New releases 10/11/16

Top Hits
Ghostbusters (action/comedy remake, Leslie Jones. Rotten Tomatoes: 73%. Metacritic: 60. From Manohla Dargis’ New York Times review: “Sliding into theaters on a river of slime and an endless supply of good vibes, the new, cheerfully silly ‘Ghostbusters’ is that rarest of big-studio offerings — a movie that is a lot of enjoyable, disposable fun. And enjoy it while you can because this doesn’t happen often, even in summer, which is supposed to be our season of collective moviegoing happiness. The season when everyone jumps onboard (whee!) and agrees that, yes, this great goof is exactly what you were thinking when you wondered why they didn’t make summer movies like they used to.” Read more…)

The Infiltrator (fact-based thriller, Bryan Cranston. Rotten Tomatoes: 69%. Metacritic: 66. From Stephen Holden’s new York Times review: “‘The Infiltrator’ is still a good yarn that, when it catches its breath, allows Mr. Cranston to convey the same ambivalence and cunning he brought to ‘Breaking Bad’ and ‘All the Way,’ the HBO biopic of President Lyndon B. Johnson adapted from the Broadway play that won Mr. Cranston a Tony for best actor. Even when playing a nice upstanding guy, Mr. Cranston’s approach is complicated.” Read more…)

Blood Father (action, Mel Gibson. Rotten Tomatoes: 90%. Metacritic: 66. From Manohla Dargis’ New York Times review: “[Director Jean-Francois] Richet directed the 2005 remake of John Carpenter’s exploitation thriller ‘Assault on Precinct 13,’ which in turn was modeled on Howard Hawks’s ‘Rio Bravo.’ Mr. Richet clearly loves this hard-boiled material as much as he does old films. ‘Blood Father’ is a tight, blunt 88 minutes of hard talk, fired bullets and spit-shined genre conventions. In short order it flips into a road movie when John and Lydia are forced to flee, a narrative turn that allows Mr. Richet to root around in a sandbox filled with the usual classic playthings: cool rides, ribbons of lost highway, the motel that becomes a deathtrap, the spooky deserts haunted by the ghosts of film cowboys and Indians past.” Read more…)

The Legend of Tarzan (jungle action, Christoph Waltz. Rotten Tomatoes: 36%. Metacritic: 44. From Manohla Dargis’ New York Times review: “‘The Legend of Tarzan’ has a whole lot of fun, big-screen things going for it — adventure, romance, natural landscapes, digital animals and oceans of rippling handsome man-muscle. Its sweep and easy pleasures come from its old-fashioned escapades — it’s one long dash through the jungle by foot, train, boat and swinging vine — but what makes it more enjoyable than other recycled stories of this type is that the filmmakers have given Tarzan a thoughtful, imperfect makeover. That must have been tough given the origin story’s white supremacy problems.” Read more…)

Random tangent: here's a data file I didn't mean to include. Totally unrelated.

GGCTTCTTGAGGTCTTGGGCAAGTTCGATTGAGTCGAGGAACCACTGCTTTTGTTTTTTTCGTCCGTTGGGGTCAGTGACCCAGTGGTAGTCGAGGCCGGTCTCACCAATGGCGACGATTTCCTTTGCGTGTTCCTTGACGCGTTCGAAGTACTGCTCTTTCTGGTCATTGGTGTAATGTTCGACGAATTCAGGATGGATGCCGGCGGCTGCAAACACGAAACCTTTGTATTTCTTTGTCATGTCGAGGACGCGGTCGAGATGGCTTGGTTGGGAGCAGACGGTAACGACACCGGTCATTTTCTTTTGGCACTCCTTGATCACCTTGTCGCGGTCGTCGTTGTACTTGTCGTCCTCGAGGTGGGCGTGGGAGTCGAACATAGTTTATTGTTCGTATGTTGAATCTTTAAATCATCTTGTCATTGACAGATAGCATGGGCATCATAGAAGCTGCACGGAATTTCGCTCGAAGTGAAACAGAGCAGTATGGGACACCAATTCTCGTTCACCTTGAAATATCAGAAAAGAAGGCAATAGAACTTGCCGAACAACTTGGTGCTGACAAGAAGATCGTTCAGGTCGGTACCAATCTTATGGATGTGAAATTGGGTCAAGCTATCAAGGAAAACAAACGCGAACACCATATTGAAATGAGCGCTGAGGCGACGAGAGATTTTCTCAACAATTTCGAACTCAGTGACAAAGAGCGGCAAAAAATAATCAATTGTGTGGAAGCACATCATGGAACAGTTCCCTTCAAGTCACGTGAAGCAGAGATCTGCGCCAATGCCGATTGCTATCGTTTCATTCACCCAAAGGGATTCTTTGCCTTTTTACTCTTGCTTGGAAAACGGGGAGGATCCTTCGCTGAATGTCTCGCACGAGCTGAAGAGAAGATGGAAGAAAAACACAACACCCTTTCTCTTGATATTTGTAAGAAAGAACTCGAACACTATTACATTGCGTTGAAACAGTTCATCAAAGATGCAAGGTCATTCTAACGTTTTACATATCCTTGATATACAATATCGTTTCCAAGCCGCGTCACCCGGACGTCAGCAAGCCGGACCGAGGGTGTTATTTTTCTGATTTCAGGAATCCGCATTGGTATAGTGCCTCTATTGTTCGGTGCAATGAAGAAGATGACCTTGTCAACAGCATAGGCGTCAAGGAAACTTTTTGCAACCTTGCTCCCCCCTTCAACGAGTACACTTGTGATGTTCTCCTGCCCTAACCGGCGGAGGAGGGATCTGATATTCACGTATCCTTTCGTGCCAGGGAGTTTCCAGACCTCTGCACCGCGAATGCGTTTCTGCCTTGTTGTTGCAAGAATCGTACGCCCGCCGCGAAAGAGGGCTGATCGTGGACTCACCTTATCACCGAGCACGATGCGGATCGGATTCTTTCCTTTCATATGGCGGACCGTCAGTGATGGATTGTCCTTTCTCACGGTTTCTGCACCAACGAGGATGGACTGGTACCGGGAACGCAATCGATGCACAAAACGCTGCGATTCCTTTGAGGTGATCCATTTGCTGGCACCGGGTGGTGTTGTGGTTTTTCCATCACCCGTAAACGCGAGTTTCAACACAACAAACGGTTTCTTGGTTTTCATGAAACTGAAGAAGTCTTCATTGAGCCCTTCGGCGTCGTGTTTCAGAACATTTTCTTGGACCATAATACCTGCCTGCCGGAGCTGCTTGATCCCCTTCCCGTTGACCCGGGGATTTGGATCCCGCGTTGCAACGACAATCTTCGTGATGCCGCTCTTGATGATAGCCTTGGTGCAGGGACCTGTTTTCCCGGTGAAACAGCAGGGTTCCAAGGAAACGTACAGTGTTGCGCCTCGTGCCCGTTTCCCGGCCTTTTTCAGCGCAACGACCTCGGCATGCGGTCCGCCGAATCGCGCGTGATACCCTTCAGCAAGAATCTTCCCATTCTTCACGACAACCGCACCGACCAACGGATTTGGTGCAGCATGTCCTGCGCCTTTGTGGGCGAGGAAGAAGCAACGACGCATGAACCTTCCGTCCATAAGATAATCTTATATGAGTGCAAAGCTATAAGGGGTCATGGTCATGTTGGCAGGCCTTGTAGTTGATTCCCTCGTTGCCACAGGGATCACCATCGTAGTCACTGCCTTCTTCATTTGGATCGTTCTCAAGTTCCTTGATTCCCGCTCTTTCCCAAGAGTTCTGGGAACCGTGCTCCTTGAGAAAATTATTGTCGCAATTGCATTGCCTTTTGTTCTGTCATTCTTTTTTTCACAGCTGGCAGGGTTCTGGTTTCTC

Hunt for the Wilderpeople (New Zealand, adventure/drama, Sam Neill. Rotten Tomatoes: 98%. Metacritic: 81. A New York Times Critic’s Pick. From Manohla Dargis’ Times review: “‘Hunt for the Wilderpeople’ takes a troika of familiar story types — the plucky kid, the crusty geezer, the nurturing bosom — and strips them of cliché. Charming and funny, it is a drama masquerading as a comedy about an unloved boy whom nobody wants until someone says, Yes, I’ll love him. Much of the humor comes from the child, who’s at once a pip and a gloriously expressive ambassador for the director Taika Waititi’s cleareyed take on human nature and movies. Mr. Waititi knows that we love to cry at sad and bad times, but he also knows that people in pain need to get on with their lives.” Read more…)

New Blu-Ray
The Legend of Tarzan
Ghostbusters (remake)

New Foreign DVDs
Les Cowboys (France, western/drama, François Damiens. Rotten Tomatoes: 100%. Metacritic: 67. A New York Times Critic’s Pick. From Jeannette Catsoulis’ Times review: “Directing for the first time, the prolific screenwriter Thomas Bidegain creates an oblique yet mesmerizing drama, his economical script [written with Noé Debré] allowing the movie’s observant camera and sprawling locations to tell their own story. Visual bread crumbs — like a red neckerchief and silently watchful shots of Kid, Kelly’s little brother — lead us like clues to a mystery stretching from a document forger in Antwerp to Yemen and beyond. And as time passes and the twin towers of the World Trade Center fall, Alain’s bitter fixation transfers to Kid, now known as Georges [Finnegan Oldfield] and doing medical relief work in Pakistan.” Read more…)